In spite of these insane shot totals, Gibson has emerged as the savior for the Ducks, posting an remarkable .949 SV% and 1.93 GAA. Seven of his eight starts have resulted in quality starts, which leads the league. It’s a great run and it should cement Gibson as a top-10 goalie in fantasy for the foreseeable future. But if the Ducks can’t find a way to ease Gibson’s workload within each game, I’d be worried about a potential wear-and-tear injury here. Remember that Gibson is a Band-Aid Boy.

At this time last week, I was rambling about Brandon Saad’s healthy scratch. Things can change, although sometimes not right away. Saad scored twice while taking seven shots on Gibson on Tuesday, finally putting his slump to bed. The goals were Saad’s first two of the season in his ninth game. I’d want to see more of this from Saad before recommending him, but at least this is a step in the right direction.


After a bit of a slow start of his own, Mika Zibanejad has really heated up. Zibanejad scored two goals and added two assists on Tuesday, giving him goals in three consecutive games and seven points over that span. Zibanejad is a high-volume option both in terms of icetime (20:50 ATOI) and shots on goal (tied for 3rd with 40 SOG). His 47 points and minus-23 last season pushed him down many fantasy cheatsheet, so it’s easy to overlook the fact that he also had career highs in both goals (27) and shots on goal (212 SOG). This should give you an idea of what to expect from Zibanejad going forward.

This paragraph is brought to you by the letter Z. Zibanejad assisted on both of Mats Zuccarello’s first two goals of the season. I may have to reconsider dropping Zuccarello once Elias Pettersson returns to my lineup later this week. Zuccarello now has eight points in nine games to start the season.


Speaking of four-point games, David Pastrnak was in on all four Bruins’ goals on Tuesday, scoring two himself and assisting on the other two. There’s a logjam at the top of the NHL scoring race, but both Pastrnak (15 points) and Patrice Bergeron (16 points, including 3 on Tuesday) are in the top five. Is the Pastrnak-Bergeron-Brad Marchand line the best in the NHL? I think it is.

A follow-up from a discussion in the comments of my last Ramblings: Matt Grzelcyk recorded another assist, his third consecutive game with a helper. He was the only Bruins’ blueliner to receive power-play time, as the B’s are still without Torey Krug and Charlie McAvoy. After careful thought and consideration, I believe he’ll be paired on the second power-play unit with McAvoy once both Krug and McAvoy return. Until then, he’s only 1 percent owned in Yahoo leagues, so he’ll be available in a lot of deep leagues too.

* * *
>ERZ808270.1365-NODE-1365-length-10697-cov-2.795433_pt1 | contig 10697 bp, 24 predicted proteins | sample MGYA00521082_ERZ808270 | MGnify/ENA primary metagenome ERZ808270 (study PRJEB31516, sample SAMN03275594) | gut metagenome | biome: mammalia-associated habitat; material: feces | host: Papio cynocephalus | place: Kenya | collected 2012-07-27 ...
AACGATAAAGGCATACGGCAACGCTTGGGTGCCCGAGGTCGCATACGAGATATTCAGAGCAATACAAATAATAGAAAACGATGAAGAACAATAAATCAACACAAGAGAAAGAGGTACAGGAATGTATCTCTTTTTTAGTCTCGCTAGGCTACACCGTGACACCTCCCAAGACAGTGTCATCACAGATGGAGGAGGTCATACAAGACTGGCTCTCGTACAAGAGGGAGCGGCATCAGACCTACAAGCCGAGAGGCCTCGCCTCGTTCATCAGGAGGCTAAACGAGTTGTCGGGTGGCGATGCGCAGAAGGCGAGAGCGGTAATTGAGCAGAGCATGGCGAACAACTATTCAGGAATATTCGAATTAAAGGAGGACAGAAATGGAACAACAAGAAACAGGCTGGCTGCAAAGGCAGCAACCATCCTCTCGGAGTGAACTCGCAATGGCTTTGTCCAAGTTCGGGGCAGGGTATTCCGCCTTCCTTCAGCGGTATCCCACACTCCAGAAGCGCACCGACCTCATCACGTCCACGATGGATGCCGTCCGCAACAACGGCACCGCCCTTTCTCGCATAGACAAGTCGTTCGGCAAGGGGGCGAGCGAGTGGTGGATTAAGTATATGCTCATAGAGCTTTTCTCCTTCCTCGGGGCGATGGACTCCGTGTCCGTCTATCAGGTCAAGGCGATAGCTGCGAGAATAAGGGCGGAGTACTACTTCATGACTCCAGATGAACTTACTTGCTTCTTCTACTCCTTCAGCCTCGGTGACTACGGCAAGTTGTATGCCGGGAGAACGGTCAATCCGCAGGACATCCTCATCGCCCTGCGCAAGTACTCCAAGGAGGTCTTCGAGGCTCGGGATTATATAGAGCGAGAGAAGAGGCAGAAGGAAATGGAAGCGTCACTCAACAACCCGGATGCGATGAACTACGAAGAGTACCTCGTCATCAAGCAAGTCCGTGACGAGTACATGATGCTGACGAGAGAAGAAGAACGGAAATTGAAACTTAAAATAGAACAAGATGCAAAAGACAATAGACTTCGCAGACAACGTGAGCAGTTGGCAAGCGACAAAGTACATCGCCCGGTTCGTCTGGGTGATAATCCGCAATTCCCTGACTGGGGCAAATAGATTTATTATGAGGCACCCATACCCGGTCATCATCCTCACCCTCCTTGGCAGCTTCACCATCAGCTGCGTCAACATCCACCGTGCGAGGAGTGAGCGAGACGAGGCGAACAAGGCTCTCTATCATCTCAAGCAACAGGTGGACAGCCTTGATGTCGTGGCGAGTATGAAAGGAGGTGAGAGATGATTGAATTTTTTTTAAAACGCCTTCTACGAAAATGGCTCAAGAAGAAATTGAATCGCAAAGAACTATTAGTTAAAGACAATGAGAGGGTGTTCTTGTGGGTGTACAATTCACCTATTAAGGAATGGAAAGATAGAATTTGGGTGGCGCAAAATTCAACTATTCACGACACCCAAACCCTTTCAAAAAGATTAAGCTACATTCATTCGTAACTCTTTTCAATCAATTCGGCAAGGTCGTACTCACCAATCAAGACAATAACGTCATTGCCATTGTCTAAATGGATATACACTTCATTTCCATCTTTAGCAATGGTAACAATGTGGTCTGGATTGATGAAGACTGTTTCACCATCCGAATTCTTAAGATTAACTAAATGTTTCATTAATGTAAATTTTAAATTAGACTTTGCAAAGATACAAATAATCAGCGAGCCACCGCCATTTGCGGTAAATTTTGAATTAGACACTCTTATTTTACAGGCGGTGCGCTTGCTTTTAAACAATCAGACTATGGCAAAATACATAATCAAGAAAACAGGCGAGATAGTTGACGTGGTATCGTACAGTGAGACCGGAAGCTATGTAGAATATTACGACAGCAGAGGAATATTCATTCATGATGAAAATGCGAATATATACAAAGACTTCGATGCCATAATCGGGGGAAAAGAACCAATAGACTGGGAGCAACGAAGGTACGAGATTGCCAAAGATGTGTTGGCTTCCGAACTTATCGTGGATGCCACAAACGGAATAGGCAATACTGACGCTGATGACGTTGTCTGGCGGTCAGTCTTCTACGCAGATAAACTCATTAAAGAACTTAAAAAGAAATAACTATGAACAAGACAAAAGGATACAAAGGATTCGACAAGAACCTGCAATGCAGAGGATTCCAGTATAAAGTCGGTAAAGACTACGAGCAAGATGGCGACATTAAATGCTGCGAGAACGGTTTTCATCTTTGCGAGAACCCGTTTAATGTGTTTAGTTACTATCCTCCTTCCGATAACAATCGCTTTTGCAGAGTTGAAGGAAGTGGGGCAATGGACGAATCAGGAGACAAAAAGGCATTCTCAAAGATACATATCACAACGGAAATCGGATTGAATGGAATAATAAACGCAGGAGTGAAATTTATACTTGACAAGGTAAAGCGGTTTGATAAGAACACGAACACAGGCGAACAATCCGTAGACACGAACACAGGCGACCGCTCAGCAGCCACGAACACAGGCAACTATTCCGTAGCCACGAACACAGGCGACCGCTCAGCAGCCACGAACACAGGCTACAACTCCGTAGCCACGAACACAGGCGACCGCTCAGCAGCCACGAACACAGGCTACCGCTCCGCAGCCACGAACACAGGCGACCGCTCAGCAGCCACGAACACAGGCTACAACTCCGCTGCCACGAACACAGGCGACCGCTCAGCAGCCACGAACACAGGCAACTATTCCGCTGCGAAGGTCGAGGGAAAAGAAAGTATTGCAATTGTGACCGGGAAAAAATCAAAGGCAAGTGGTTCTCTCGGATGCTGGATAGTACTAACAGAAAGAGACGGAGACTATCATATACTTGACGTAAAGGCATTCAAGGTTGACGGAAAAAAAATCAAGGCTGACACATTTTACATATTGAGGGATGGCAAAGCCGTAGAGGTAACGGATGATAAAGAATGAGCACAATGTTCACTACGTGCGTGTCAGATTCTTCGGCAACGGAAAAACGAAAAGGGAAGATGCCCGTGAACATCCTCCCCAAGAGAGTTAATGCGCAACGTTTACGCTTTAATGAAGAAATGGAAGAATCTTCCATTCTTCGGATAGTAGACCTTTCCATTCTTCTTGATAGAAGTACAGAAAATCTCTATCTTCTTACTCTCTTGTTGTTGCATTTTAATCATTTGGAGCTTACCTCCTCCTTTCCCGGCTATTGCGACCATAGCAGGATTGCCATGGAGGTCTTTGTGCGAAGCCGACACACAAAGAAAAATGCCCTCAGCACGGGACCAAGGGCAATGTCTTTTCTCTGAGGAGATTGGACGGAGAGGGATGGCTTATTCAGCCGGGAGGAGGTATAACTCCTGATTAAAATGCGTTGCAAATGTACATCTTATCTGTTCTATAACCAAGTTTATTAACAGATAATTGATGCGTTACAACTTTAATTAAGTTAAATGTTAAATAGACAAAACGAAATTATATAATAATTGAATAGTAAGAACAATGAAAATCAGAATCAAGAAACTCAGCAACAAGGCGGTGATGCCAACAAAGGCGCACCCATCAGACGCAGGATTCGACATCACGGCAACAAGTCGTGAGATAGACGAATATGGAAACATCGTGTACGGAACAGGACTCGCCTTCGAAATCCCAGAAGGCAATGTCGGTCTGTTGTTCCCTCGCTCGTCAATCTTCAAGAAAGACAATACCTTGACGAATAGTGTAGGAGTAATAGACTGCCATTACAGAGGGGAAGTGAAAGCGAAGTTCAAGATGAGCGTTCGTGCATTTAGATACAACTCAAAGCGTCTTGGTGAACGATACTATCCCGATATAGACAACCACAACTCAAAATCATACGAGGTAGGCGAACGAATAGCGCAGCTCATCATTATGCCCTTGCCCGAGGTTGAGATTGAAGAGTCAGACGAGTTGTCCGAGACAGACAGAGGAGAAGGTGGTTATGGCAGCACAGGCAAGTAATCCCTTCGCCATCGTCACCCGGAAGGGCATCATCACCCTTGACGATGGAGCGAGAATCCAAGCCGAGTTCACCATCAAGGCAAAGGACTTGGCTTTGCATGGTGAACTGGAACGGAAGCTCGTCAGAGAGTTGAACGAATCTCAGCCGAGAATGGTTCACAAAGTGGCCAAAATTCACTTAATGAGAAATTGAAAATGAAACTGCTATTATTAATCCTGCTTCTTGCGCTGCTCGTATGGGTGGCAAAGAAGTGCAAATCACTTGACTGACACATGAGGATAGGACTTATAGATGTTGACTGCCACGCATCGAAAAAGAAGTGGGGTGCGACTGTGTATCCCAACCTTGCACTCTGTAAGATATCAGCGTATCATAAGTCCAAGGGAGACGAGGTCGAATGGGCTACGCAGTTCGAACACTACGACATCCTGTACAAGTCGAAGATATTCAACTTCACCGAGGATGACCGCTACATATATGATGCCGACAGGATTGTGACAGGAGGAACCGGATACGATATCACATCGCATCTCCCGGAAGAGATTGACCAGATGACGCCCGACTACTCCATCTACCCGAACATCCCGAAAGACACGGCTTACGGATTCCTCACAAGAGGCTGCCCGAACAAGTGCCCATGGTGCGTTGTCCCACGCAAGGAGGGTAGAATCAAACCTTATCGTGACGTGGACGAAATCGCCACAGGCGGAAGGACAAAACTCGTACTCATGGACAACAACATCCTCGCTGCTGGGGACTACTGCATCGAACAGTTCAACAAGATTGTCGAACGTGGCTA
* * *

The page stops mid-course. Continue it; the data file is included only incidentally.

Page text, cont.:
If you’re a betting person, hopefully you bet the over on the total goals in the Edmonton/Pittsburgh game. A total of five players in this game scored two goals each, which ranged from the usual suspects (Sidney Crosby, Leon Draisaitl, Patric Hornqvist) to the 0-1 percenters (Jamie Oleksiak, Alex Chiasson). 

By the way, Crosby’s two goals were his first two of the season, scored in his seventh game. This isn’t a discussion that we’re used to having, and it is even surprising considering that that the Pens are still in the top 5 in the league in terms of goals per game (3.71). In fact, nine other Penguins’ players entered Tuesday’s game with at least one goal. Crosby had simply not been shooting the puck enough this month (three games with either 0 or 1 SOG), but he fired five shots in this game.

Buy low on Crosby? He’s not worth the first overall pick in fantasy drafts anymore because at age 31 he probably won’t win any more scoring titles. But in case you’re worried, the talent is still there, like on this overtime winner.


With a goal and two assists on Tuesday, Brent Burns now has points in six consecutive games. All of his ten points on the season have come over that six-game span.

Viktor Arvidsson scored two goals and an assist in that same game. That should excite Steve Laidlaw, as should the fact that Arvidsson is a plus-8 over his last six games.


For more fantasy hockey information, you can follow me on Twitter @Ian_Gooding.